Using the same principle, in accordance with the invention, by focusing the (preferably infra-red) laser beam deeper into the skin (i.e. under the epidermis) of, for example, a user's fingertip, blood flow in the subcutaneous blood vessels therein can be detected. The movement of red blood cells gives the reflected (infra-red) laser light the required Doppler shifts to cause the above-mentioned self-mixing effect in the laser cavity.
Current silicon integration technology enables the single-pixel detector size to be made very small and, accordingly, multiple such detectors could be integrated into a single integrated circuit to form, for example, a one- or two-dimensional array. In this way, an image of the blood vessels or veins located in the fingertip under consideration can be generated, but only if blood is flowing through these veins (because it is the movement created by such blood flow which creates the necessary Doppler shift). Of course it will be appreciated that this blood vein pattern, while unique and characteristic to each individual, cannot, unlike a normal fingerprint, be left behind on objects such as wine glasses, tables or keys. However, this also means that the so-called “fingerprint” provided by the above-mentioned blood vein pattern is very difficult to “steal”.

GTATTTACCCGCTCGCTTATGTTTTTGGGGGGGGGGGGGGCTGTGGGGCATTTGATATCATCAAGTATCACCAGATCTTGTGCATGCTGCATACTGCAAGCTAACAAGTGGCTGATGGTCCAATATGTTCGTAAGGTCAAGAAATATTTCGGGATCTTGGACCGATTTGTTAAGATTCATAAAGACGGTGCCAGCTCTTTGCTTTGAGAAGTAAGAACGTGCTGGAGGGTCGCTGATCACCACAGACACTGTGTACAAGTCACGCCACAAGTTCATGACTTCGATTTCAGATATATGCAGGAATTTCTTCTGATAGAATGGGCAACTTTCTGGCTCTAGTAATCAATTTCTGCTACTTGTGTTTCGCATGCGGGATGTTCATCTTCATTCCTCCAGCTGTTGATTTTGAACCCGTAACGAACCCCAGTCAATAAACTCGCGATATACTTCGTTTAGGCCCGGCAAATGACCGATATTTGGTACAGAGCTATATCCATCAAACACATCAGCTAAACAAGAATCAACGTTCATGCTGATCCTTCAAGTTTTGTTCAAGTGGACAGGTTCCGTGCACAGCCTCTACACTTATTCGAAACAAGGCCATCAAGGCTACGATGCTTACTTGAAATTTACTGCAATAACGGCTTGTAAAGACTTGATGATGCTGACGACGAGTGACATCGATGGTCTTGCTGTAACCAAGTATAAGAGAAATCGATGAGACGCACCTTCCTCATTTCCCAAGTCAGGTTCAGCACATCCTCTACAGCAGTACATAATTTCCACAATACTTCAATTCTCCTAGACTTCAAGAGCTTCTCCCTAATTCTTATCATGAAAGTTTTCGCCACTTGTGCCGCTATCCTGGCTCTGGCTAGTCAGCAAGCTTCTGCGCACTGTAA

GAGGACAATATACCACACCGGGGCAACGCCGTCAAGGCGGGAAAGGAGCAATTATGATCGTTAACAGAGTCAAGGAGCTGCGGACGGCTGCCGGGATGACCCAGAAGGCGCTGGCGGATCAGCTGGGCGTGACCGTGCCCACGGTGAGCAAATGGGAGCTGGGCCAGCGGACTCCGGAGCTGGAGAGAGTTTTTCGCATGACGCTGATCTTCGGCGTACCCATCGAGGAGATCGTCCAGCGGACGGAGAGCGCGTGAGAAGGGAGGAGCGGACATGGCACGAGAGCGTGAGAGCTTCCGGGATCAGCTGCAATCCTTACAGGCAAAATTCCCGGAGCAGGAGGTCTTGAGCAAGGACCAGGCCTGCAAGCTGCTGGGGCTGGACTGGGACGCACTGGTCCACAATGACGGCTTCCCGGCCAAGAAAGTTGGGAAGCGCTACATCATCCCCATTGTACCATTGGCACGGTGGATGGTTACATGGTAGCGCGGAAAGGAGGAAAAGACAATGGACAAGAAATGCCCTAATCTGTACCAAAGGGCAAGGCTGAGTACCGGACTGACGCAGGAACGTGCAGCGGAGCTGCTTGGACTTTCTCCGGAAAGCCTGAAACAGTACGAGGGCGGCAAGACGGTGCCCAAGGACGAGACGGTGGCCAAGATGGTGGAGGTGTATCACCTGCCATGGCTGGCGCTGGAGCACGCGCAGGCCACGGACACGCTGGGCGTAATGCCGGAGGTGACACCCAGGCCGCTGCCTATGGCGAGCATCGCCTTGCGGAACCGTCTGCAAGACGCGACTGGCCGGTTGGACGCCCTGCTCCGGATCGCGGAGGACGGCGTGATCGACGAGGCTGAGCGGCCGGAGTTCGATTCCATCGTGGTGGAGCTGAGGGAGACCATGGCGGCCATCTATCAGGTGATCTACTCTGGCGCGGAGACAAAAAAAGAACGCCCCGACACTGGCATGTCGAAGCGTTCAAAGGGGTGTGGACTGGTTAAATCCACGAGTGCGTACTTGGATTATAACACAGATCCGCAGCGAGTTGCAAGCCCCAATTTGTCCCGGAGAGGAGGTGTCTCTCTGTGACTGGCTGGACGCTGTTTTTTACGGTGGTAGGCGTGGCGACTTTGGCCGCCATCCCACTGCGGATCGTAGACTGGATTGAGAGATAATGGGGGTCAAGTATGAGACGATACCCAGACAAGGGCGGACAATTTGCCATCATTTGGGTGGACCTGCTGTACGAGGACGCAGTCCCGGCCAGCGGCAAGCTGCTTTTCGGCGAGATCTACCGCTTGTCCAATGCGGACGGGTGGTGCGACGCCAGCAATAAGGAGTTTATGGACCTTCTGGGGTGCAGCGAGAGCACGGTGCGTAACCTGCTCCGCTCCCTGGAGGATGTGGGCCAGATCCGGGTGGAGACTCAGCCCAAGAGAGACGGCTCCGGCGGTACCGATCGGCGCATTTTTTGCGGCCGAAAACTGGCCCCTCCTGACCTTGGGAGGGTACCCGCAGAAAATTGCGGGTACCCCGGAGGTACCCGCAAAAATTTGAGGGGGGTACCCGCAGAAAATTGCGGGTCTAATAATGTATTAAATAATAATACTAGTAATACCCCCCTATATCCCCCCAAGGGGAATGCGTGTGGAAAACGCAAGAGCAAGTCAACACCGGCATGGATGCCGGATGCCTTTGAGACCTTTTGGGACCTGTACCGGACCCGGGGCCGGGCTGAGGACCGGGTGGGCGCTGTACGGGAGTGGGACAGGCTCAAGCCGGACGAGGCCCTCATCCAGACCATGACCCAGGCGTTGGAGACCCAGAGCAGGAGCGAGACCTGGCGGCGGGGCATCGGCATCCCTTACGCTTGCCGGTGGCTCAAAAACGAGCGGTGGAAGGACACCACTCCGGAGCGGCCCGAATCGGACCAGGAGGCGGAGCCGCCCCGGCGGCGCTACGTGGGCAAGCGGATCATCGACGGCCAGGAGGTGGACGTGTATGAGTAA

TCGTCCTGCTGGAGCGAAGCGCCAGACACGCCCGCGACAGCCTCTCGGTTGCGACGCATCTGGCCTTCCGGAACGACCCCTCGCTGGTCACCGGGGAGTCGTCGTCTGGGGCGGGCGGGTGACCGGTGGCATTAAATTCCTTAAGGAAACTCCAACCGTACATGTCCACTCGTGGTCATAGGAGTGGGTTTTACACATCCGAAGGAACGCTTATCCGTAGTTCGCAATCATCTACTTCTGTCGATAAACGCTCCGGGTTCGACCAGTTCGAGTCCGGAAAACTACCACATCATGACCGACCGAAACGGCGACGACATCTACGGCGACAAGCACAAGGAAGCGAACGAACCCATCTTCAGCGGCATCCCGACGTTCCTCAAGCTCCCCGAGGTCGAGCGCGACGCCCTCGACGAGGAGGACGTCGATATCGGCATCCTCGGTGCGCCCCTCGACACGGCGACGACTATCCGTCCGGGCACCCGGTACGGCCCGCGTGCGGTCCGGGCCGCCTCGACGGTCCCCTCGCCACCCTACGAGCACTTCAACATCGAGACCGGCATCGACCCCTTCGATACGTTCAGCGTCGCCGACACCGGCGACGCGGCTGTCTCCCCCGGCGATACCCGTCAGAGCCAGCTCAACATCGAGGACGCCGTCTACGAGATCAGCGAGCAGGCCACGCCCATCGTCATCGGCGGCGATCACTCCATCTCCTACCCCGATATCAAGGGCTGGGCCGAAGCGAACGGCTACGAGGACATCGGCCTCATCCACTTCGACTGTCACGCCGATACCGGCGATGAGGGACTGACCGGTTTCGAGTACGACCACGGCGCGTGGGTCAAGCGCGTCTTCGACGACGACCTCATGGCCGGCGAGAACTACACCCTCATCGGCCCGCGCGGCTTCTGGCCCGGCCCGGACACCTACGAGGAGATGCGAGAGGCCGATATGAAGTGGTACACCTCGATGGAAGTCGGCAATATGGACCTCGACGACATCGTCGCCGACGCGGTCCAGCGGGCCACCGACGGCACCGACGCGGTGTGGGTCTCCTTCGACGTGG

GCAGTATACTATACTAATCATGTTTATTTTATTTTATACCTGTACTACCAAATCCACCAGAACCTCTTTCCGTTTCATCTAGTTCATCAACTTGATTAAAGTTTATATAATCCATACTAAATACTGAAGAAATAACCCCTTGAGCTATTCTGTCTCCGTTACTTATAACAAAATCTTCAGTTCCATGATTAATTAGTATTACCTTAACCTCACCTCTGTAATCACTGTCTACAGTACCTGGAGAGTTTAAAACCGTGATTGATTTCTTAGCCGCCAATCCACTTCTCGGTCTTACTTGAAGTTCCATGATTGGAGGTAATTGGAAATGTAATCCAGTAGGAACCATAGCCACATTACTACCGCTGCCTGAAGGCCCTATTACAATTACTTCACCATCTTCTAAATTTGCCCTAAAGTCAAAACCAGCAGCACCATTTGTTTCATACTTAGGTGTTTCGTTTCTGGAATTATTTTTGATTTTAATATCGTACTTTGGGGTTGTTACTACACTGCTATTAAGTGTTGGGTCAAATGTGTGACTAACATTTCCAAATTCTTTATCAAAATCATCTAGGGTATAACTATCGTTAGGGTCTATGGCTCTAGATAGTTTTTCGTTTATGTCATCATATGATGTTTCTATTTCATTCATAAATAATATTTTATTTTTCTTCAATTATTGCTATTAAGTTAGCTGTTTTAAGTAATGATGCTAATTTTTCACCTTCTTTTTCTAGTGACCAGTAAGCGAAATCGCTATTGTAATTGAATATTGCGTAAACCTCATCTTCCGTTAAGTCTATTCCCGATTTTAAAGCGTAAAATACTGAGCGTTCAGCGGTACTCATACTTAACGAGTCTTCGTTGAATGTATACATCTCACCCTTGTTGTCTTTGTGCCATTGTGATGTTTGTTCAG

Thus, as explained above, it is possible to generate a complete image of blood flow in the veins of an area of the subject's body under consideration (in this case, the fingertip), using a one-dimensional array of single-pixel detectors with relative movement of the array and the fingertip (either by scanning the stationary fingertip with the detector or moving the fingertip across the stationary array), or using a two-dimensional array of detectors (in which case, the fingertip can simply be placed relative to the array and both can be held stationary while the required measurements are carried out). In another exemplary embodiment, multiple photo diodes may be provided in respect of a single measuring beam to detect changes in the laser cavity caused by light reflected from different layers of veins beneath the subject's skin, although an adequate blood flow measurement could be obtained using a single photo diode appropriately located relative to the laser diode.